Wednesday, July 21, 2010


I was writing a book several years ago when I realized I needed to get inside the head of the female main character, in a girly way, and I just sat there looking at the blinking cursor.
What did I really know about women? Really? I’m married to one, but she is a singular person, and besides, who wants to read about my perfect wife? There is no conflict about her at all; indeed, her mere presence in a room will smooth out conflict. She eats conflict for breakfast.
Sure, I could observe the feminine critter in her natural habitat, but that didn’t tell me the why. Why does a woman say, “I’m sorry” when what happened was not her fault?
Actually, I figured out that girl-speak on my own: “I’m sorry” translates (this is for all you guys out there) to “I’m sorry that happened to you” or “I’m sorry you are feeling bad.” To a guy, however, “I’m sorry,” means “I'm sorry I did this bad thing. It was my fault.
The noticeable gender differences are so vast, even the simple act of nodding is different. When talking to another man (in the United States, nodding can vary per culture), if he starts nodding, he’s saying “yeah, I get that, move on to the other good parts,” but when a woman starts nodding she’s saying, “This is interesting, tell me more.”
So now, we have two people nodding at each other, the first going, “This woman will not shut up! I GET IT ALREADY!” and the second going, “This guy is about as dumb as a box of rocks!”
Thus, when faced with touching the deep well of femininity that I do not have (and trust me, I don’t), when the going got tough, the tough did research.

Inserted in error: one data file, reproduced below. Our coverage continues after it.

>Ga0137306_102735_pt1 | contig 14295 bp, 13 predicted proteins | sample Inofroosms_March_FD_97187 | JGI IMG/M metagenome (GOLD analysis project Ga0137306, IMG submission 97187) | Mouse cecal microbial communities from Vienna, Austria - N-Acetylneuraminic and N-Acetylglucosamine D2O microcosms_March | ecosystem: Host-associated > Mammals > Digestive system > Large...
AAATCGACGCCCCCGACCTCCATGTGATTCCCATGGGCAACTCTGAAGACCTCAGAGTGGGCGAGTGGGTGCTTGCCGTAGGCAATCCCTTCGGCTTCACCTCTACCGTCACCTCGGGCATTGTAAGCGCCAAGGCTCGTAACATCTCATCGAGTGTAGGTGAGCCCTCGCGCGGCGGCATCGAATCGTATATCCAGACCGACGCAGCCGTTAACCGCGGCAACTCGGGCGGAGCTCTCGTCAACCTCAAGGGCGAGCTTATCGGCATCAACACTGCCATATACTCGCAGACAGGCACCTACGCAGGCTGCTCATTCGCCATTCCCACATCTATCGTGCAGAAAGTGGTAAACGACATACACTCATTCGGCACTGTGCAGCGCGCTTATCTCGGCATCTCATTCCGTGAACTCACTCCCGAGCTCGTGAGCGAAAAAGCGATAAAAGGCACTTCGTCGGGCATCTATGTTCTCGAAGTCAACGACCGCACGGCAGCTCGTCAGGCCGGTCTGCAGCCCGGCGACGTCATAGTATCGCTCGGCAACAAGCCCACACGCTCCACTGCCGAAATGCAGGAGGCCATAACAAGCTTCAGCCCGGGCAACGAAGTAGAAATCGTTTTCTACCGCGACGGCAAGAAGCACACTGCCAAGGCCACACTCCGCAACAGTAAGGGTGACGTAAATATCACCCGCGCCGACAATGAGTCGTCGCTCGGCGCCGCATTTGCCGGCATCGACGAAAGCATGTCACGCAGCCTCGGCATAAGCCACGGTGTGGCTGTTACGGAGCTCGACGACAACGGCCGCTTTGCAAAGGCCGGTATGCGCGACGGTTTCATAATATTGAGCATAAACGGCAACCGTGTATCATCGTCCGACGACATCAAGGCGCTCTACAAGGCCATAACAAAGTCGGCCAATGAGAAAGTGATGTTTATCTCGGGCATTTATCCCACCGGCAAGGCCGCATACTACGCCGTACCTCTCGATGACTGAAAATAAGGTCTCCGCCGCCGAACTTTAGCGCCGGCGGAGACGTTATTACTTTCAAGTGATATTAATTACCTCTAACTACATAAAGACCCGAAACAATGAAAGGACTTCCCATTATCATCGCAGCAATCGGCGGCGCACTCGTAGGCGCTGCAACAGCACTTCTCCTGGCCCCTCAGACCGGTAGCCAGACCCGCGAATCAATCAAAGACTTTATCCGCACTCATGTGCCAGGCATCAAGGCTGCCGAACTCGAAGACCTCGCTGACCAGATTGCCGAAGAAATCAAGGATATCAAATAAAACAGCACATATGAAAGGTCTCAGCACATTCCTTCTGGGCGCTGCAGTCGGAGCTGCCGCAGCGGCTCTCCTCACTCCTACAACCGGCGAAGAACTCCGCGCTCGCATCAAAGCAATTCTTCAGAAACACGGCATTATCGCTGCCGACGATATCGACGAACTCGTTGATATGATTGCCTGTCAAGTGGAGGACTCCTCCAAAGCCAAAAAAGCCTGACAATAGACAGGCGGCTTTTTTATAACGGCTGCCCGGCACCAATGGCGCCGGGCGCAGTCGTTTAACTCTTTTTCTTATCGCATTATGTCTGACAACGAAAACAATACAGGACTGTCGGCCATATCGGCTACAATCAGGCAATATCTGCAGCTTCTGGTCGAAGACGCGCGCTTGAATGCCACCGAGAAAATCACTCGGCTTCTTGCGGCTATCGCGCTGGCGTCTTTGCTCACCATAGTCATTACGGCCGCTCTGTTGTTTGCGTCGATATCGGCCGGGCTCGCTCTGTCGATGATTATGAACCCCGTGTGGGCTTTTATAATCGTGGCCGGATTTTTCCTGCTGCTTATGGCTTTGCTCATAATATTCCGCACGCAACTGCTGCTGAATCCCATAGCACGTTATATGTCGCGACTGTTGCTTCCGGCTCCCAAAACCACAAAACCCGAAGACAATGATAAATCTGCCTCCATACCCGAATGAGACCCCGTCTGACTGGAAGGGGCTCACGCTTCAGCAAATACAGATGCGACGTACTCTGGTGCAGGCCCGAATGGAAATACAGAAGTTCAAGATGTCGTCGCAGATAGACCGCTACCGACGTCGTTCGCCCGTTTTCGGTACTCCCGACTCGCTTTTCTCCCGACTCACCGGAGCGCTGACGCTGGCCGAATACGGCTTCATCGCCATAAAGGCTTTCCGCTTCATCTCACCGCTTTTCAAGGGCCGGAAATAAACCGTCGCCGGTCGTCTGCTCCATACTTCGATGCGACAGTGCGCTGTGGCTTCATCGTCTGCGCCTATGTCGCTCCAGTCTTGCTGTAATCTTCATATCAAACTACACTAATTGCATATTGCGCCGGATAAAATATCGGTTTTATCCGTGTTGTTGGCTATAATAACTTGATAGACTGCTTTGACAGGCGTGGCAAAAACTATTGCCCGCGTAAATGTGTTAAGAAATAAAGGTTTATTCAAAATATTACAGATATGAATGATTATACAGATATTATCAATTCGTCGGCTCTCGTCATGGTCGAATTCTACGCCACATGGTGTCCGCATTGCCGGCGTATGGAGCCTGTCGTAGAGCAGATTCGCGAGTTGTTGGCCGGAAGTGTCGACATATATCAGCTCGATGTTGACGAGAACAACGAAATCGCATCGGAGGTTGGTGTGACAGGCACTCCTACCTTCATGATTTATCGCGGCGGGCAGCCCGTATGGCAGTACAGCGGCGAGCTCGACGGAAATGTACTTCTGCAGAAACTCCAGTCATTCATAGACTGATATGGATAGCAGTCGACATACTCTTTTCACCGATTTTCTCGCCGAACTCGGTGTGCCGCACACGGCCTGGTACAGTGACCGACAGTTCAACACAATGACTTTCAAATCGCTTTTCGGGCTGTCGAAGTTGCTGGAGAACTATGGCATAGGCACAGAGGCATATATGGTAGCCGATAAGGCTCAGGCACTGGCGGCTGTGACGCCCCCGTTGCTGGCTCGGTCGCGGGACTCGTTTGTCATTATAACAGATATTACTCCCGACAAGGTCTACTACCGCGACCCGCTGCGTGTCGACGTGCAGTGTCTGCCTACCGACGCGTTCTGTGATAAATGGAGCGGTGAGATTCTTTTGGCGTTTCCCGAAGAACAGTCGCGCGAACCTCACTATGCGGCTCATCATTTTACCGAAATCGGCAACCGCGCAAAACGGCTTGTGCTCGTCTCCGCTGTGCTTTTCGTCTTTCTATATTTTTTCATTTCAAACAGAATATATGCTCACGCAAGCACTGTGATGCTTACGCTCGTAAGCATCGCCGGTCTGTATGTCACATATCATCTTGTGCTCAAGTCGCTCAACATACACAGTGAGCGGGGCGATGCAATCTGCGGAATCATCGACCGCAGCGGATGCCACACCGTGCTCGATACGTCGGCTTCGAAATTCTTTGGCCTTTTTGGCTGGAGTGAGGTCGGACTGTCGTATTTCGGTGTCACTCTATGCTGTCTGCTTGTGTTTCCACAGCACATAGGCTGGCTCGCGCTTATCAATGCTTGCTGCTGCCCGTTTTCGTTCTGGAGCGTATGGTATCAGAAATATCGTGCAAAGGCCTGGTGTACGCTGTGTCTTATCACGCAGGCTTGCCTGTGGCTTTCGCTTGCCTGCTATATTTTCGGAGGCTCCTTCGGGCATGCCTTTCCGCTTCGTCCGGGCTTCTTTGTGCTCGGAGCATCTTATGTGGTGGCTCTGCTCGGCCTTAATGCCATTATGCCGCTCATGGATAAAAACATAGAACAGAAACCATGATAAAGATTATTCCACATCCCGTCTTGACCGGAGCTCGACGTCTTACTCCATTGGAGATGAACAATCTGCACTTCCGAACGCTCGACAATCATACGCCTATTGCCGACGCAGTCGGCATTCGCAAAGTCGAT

There were many books out there on gender differences, but most of them were full of crap. Really full of crap, crap, crap, crap, crap, (crap).
Nevertheless, I found some gems. The door opener was Brain Sex: The Real Difference Between Men and Women. That book was a huge revelation and led me in many different directions, all of them tied with evolutionary theory and chemical neuroscience.
Observation is a writer’s tool, but so is experience. Could Stephen King have written Under the Dome right after Carrie? King is a great observer of human nature (and of course, fear and terror), but his latest novel is obviously a mature effort. He gets things.
How about you? Do you find yourself wondering if you’ve portrayed the opposite gender correctly and more importantly, did justice to the character you created? Alternatively, do you worry that you’re just telling based on gender behavior portrayed in movies, TV and books?
I must confess I’ve read some recent books lately where I could swear the female author had an honorary penis. There wasn’t a single simplistic male in her book, yet the men were men and they did manly things.
I eventually overcame that blinking cursor. It wasn’t easy. Some days, as a writer, I'm very fascinated by the opposite sex. Other days, girls have cooties.


  1. I've read a couple that are decent.
    "Men are from Mars, Women are from Venus" is okay.
    "You Just Don't Understand" is pretty good.

    My female characters aren't super touchy-feely, but I try to think of what's really important to them. Connection, being heard, security, comfort, family...and fighting anything that threatens those things.

  2. I enjoy writing male characters, but I do worry about whether they are believable as men to male readers.


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